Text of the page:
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Ships

Ships that Collide in the Night – Short Story                                                28/11/11

Dan woke with a start as the train finally trundled its way out of the station in a series of short jerky movements, seemingly designed to wake up any passengers trying to catch a quick nap. The incessant drizzle streaked across the window, laying new patterns in the grime, tracing their way down his face’s reflection.

A woman sat across from him was paying him more than the customary attention of most passengers on this particular train. Her glances settled on him more than the others and the attention was as unnerving as it was unwelcome. She was obviously looking for an opening to say something.

Don’t make eye contact he told himself. Keep your personal bubble of enmity in place, the shield against human interaction that protected him from this unwanted intrusion into his grey world.

Prolonged eye contact, damn!  He thought, as he tried to stop himself from returning the gaze. The woman’s eyes kept landing on him, pinning him, from all the thousands of grey, weary people thrown together on this cold, and damp mechanical coffin. Slowly the scanning became less pronounced and as they settled on him finally, expectantly. He was trapped.

As he watched her slowly form the first words that would break the spell of privacy that was the big lie in any big city, he saw she seemed frightened, nervous of speaking.  Great, a nutter, even better, he thought unkindly, a brief flash of guilt somewhere deep down surprised him.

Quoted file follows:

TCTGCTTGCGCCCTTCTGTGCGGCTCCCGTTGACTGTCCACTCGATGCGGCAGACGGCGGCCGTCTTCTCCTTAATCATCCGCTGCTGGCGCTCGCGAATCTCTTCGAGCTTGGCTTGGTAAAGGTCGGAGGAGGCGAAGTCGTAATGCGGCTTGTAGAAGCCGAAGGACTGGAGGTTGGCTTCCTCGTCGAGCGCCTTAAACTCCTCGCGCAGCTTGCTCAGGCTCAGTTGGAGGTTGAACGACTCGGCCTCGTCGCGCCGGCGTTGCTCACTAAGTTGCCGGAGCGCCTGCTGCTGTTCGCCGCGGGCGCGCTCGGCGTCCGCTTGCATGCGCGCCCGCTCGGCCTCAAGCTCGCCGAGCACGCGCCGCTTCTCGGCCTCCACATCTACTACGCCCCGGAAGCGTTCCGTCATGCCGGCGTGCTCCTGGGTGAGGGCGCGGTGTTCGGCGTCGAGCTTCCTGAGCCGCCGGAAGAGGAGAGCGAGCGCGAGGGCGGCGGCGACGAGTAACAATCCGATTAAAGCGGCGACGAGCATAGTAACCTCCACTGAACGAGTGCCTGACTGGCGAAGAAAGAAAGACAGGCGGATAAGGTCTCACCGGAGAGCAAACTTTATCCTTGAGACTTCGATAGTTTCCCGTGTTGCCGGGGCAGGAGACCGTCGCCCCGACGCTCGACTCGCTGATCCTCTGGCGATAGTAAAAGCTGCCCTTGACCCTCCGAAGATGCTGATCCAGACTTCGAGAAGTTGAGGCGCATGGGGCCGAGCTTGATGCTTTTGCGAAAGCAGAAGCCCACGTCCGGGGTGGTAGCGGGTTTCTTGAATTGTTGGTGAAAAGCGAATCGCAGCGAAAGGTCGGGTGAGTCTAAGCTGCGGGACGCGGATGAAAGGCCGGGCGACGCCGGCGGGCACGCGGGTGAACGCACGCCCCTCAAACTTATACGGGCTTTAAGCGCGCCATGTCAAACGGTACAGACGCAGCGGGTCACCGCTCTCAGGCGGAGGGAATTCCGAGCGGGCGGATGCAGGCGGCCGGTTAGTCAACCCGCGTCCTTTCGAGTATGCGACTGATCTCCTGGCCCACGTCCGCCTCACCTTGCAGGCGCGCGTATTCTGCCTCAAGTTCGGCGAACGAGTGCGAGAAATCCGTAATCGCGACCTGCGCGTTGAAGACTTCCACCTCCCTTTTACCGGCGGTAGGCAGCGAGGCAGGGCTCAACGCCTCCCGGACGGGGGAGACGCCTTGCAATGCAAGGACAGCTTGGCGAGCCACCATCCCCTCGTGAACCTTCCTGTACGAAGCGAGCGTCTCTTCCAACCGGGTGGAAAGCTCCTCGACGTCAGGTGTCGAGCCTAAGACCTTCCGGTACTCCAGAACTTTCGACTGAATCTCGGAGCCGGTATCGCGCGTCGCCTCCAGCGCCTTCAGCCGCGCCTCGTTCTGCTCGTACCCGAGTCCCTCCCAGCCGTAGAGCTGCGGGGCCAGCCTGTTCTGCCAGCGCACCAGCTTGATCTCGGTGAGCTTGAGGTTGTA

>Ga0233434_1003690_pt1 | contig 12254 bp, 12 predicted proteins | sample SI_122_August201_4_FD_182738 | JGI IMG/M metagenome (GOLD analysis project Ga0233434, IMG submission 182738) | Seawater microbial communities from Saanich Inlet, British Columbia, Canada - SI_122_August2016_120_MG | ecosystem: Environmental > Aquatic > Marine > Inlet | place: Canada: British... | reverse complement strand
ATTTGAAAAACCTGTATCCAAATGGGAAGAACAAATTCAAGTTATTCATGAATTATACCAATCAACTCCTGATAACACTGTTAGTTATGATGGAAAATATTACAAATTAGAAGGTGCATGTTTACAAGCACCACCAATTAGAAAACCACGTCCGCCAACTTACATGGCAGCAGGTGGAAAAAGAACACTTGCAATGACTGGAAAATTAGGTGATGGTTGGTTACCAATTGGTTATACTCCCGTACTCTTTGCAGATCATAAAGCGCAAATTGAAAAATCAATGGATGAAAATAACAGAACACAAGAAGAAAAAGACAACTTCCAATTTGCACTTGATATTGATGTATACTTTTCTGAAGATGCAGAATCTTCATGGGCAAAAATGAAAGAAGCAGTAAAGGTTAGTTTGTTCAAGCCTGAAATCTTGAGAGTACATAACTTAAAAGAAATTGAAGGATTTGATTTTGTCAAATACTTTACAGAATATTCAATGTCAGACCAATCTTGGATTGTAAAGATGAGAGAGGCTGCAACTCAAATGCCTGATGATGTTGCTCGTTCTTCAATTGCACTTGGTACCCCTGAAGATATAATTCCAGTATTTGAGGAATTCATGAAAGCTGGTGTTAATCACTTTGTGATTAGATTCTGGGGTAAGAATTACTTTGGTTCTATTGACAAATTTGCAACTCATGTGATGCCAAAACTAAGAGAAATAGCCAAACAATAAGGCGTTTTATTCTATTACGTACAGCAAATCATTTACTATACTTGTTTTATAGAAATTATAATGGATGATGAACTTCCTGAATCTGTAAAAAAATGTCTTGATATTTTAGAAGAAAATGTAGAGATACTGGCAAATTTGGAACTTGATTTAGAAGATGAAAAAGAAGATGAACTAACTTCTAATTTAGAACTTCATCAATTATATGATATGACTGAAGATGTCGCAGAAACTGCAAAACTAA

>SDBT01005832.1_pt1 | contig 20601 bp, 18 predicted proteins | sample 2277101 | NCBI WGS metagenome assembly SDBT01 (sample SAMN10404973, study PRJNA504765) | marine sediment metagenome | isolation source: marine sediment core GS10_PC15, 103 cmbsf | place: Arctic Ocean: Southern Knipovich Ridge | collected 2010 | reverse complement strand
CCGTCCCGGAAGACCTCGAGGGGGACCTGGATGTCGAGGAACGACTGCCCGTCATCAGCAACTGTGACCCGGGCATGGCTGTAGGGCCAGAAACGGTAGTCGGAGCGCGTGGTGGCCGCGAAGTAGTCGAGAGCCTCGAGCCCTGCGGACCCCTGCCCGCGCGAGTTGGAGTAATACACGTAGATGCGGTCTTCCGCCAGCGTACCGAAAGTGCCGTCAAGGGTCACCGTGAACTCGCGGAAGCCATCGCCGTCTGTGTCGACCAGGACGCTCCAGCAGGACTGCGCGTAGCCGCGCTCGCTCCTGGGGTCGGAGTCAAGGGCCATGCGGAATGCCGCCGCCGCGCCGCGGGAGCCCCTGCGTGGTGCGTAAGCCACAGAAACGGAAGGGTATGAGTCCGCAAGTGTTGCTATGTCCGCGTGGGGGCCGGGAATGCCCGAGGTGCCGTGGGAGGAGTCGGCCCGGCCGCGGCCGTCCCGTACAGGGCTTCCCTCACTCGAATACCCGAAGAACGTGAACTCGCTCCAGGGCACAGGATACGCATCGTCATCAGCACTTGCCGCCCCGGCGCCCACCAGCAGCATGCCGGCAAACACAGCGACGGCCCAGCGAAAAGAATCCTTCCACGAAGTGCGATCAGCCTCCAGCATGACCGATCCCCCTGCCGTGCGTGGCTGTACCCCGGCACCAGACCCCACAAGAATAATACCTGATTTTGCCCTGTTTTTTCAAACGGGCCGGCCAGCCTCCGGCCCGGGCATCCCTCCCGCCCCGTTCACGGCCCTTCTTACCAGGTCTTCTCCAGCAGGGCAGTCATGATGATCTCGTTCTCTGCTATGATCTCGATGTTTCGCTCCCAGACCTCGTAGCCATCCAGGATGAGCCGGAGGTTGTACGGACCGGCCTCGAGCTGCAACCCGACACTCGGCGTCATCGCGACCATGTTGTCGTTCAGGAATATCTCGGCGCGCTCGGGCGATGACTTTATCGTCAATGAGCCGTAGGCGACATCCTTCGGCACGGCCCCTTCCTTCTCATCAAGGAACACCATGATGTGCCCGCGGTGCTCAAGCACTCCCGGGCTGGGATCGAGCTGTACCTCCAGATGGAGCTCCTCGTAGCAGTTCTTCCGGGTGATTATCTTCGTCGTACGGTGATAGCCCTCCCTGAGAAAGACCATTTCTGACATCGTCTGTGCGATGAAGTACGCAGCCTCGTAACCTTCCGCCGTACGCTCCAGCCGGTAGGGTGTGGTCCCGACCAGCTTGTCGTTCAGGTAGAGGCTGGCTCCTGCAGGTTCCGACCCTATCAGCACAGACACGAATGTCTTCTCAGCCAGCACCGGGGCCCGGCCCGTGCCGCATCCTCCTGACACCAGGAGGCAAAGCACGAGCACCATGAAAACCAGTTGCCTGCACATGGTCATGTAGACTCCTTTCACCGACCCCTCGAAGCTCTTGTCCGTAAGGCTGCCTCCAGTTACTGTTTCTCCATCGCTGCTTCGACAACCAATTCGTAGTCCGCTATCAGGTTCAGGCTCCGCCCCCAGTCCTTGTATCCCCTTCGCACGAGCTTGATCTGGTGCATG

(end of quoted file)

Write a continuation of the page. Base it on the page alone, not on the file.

A brief tentative smile then she said, “Horrible night.”

After all the stress, and inner turmoil over this unwanted interaction, the banal utterance was almost disappointing.

“Yes,” he said, not smiling. The banality stakes rose, would she call or raise?

An uncomfortable silence, as the train trundled on. Other passengers glance their way briefly, like all commuters, glad not to have been the one to deal with it. Just say as little as possible, hopefully she’ll get off soon. Neither noble nor kind, but a true reflection of how he felt, the feeling mirrored by all of the other commuters near to this particular awkward social situation.

“These trains are always so hot,” she said breathlessly.

Just think of something non-committal to say and you’ll soon be back at home, front door closed to the world and safe.

“Yes, very uncomfortable.” He hoped he was closing down all avenues of prolonged conversation.

“You look like you’ve had a long day.”

Christ! This was getting serious, is she, is she flirting with me?

He marveled at his vain, male ego. If a woman was wielding a kitchen knife a man would still pause (probably fatally) if thrown some flirtation.

A new tack was needed, a plan to fight fire with fire, “Yes quite long, you?”

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